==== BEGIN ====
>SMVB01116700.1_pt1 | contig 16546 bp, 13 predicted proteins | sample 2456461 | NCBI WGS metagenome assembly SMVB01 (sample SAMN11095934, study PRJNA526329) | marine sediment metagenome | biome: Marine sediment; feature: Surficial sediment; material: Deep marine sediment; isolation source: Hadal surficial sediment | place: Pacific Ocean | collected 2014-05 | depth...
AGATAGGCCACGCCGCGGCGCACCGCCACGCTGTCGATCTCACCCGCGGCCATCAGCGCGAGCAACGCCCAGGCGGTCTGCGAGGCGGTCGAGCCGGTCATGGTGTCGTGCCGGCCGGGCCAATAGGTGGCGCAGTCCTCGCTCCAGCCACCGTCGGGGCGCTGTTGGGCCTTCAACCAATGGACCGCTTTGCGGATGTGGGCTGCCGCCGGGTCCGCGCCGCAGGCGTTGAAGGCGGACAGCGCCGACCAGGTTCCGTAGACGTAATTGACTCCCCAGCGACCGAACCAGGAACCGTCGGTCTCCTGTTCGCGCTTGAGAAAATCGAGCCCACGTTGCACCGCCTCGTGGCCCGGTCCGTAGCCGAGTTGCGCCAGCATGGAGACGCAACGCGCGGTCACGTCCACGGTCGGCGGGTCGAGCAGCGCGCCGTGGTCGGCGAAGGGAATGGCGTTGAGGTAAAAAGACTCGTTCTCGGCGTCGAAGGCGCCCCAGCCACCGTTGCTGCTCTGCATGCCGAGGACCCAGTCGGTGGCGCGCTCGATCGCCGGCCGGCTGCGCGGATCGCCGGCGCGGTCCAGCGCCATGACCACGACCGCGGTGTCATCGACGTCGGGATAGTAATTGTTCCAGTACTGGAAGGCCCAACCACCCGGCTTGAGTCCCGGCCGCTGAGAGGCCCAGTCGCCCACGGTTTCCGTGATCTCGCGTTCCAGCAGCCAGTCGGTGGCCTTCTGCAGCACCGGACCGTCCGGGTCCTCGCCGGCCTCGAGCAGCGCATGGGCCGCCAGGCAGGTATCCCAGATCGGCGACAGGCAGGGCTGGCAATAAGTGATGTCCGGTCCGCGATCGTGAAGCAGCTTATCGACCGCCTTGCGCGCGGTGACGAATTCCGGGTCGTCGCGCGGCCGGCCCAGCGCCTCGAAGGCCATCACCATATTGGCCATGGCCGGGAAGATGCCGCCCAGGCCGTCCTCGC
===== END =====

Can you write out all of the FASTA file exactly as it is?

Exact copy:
>SMVB01116700.1_pt1 | contig 16546 bp, 13 predicted proteins | sample 2456461 | NCBI WGS metagenome assembly SMVB01 (sample SAMN11095934, study PRJNA526329) | marine sediment metagenome | biome: Marine sediment; feature: Surficial sediment; material: Deep marine sediment; isolation source: Hadal surficial sediment | place: Pacific Ocean | collected 2014-05 | depth...
AGATAGGCCACGCCGCGGCGCACCGCCACGCTGTCGATCTCACCCGCGGCCATCAGCGCGAGCAACGCCCAGGCGGTCTGCGAGGCGGTCGAGCCGGTCATGGTGTCGTGCCGGCCGGGCCAATAGGTGGCGCAGTCCTCGCTCCAGCCACCGTCGGGGCGCTGTTGGGCCTTCAACCAATGGACCGCTTTGCGGATGTGGGCTGCCGCCGGGTCCGCGCCGCAGGCGTTGAAGGCGGACAGCGCCGACCAGGTTCCGTAGACGTAATTGACTCCCCAGCGACCGAACCAGGAACCGTCGGTCTCCTGTTCGCGCTTGAGAAAATCGAGCCCACGTTGCACCGCCTCGTGGCCCGGTCCGTAGCCGAGTTGCGCCAGCATGGAGACGCAACGCGCGGTCACGTCCACGGTCGGCGGGTCGAGCAGCGCGCCGTGGTCGGCGAAGGGAATGGCGTTGAGGTAAAAAGACTCGTTCTCGGCGTCGAAGGCGCCCCAGCCACCGTTGCTGCTCTGCATGCCGAGGACCCAGTCGGTGGCGCGCTCGATCGCCGGCCGGCTGCGCGGATCGCCGGCGCGGTCCAGCGCCATGACCACGACCGCGGTGTCATCGACGTCGGGATAGTAATTGTTCCAGTACTGGAAGGCCCAACCACCCGGCTTGAGTCCCGGCCGCTGAGAGGCCCAGTCGCCCACGGTTTCCGTGATCTCGCGTTCCAGCAGCCAGTCGGTGGCCTTCTGCAGCACCGGACCGTCCGGGTCCTCGCCGGCCTCGAGCAGCGCATGGGCCGCCAGGCAGGTATCCCAGATCGGCGACAGGCAGGGCTGGCAATAAGTGATGTCCGGTCCGCGATCGTGAAGCAGCTTATCGACCGCCTTGCGCGCGGTGACGAATTCCGGGTCGTCGCGCGGCCGGCCCAGCGCCTCGAAGGCCATCACCATATTGGCCATGGCCGGGAAGATGCCGCCCAGGCCGTCCTCGC